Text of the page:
Writing a constitution under tension

Writing a constitution under tension

The debates on the new constitution and system are disturbingly aggravating Turkey’s polarization.

The government is imposing its own project using all the means of the state. Arguing that the government wants an authoritarian presidential system, the leader of the main opposition said, “You cannot realize such a presidential system in this country without shedding blood.”

These words are unacceptable.

The problem is not “who is right?” The problem is “how” we are entering into deadlock. The fact that the government is pushing with all the state’s means while the opposition is showing such reaction is the picture of how polarization has reached such dangerous levels.

We are not headed in the right direction. The more polarization increases, the more anger intensifies, and the more the room for rationality narrows.

General De Gaulle

Seref Malkoç, one of the president’s advisers, recalled General Charles de Gaulle’s semi-presidential system of the 1958 constitution, which saved France from crisis. This is a very good example on writing a constitution.

De Gaulle had given the initiative to lawyer Michel Debre, who had the respect of all of France. Debre prepared the draft and led the negotiations with the parties. Thus, de Gaulle avoided making himself a subject of polarization and the name of Michel Debre created confidence.

The leftist Pierre Mendes had accused de Gaulle of aiming for a dictatorship in his book, “The Modern Republic.”

But de Gaulle dismissed that accusation with his stance as well as by giving guarantees that there would be a separation of powers and a government responsible to the parliament.

It was seen as a version of the parliamentary system. Later, Maurice Duverger applied the name “semi-presidential,” and that definition became established.

As there was a change in the system and the constitution in a unifying manner, it was accepted by 79 percent in a referendum. The big majority of those who voted no were the masses of the Communist Party, which wanted the dictatorship of the proletariat as a system.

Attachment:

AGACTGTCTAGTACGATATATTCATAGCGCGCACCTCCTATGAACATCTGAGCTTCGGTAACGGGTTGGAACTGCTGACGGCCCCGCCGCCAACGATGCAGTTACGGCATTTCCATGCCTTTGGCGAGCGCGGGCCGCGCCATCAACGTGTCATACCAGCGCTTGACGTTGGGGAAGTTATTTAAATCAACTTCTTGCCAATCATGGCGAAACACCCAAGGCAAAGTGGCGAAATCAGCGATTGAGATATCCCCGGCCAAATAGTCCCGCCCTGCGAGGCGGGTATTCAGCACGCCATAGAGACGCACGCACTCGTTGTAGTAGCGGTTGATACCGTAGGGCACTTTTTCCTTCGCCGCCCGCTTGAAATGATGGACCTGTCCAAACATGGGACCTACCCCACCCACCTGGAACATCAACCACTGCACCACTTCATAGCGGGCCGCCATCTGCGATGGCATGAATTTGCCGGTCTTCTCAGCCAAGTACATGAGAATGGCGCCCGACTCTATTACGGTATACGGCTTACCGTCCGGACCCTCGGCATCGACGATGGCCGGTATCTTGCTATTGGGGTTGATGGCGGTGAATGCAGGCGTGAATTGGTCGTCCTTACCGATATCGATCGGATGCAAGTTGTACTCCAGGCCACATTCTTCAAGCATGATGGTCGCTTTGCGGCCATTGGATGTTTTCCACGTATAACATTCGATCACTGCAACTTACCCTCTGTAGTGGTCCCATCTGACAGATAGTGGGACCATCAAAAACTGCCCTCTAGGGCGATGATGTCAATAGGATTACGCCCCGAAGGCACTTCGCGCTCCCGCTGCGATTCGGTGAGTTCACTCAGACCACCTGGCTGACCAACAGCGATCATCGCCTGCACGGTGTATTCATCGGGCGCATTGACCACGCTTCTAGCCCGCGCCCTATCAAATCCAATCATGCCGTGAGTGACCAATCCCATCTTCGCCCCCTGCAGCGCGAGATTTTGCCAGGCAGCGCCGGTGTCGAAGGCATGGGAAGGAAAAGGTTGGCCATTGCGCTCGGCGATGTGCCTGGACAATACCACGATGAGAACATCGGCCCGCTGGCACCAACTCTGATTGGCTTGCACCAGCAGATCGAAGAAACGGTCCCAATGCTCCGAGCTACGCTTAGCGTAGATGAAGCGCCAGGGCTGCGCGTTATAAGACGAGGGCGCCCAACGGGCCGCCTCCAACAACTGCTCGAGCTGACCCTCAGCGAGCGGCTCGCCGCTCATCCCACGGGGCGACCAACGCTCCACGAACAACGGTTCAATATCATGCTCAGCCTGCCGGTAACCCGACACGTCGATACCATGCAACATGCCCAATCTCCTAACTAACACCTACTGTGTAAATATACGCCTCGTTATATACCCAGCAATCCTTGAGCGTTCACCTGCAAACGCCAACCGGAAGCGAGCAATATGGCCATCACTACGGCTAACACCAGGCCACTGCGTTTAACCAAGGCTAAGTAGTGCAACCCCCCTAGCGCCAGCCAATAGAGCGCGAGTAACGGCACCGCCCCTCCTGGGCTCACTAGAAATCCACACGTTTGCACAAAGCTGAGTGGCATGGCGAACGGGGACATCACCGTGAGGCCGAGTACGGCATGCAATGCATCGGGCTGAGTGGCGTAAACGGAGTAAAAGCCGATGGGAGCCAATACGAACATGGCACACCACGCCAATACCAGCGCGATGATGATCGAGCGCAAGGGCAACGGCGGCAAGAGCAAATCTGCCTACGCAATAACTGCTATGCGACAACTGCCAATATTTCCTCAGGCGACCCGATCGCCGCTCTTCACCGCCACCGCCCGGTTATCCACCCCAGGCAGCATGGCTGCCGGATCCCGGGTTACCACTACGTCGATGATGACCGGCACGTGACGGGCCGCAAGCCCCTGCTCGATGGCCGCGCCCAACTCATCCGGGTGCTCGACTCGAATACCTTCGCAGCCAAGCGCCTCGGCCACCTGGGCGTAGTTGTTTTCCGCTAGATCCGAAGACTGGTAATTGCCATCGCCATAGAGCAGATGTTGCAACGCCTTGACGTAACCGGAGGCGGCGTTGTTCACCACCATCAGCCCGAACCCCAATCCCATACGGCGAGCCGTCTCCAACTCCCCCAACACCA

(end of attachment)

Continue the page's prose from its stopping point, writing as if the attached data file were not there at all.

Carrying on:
Writing a constitution with fighting

In contrast to this example, writing a constitution under polarization leads societies to greater crisis.

Scientists like Myron Weiner, Joseph LaPalombara, Giovanni Sartori, Albert Hirschman and Hanne Lemer, who have studied constitutional issues, have shown that fighting over a constitution in divided and polarized societies deepens the divisions, sending them spiraling to dangerous levels.

Once a political system loses its unifying characteristics, it leads to further polarization among lower identities and deepens divisions in society.

Prime Minister Ahmet Davutoğlu’s words from April 30 were right: “The constitution is not written under tension; it is written with calm. If we are to be frightened by each word and concept, then we will lose the chance to write a contemporary constitution.”

Time to think

Indeed constitutions are written to unify the country, to create a projection for the future based on consensus and can only be successful under these circumstances.

Whether it is parliamentary or presidential, for any democratic system to function, it needs to be based on such a sociological and legal framework.

France’s 1958 constitution was successful because of that. The constitutions in Latin America and recently in the Middle East failed because they did not have these attributes.

We now think about these scientific inputs. The debates on the constitution and the system: are they taking place in a unifying and negotiating way, or not?

Is our polarization increasing or decreasing? Can we make a constitution under high tension?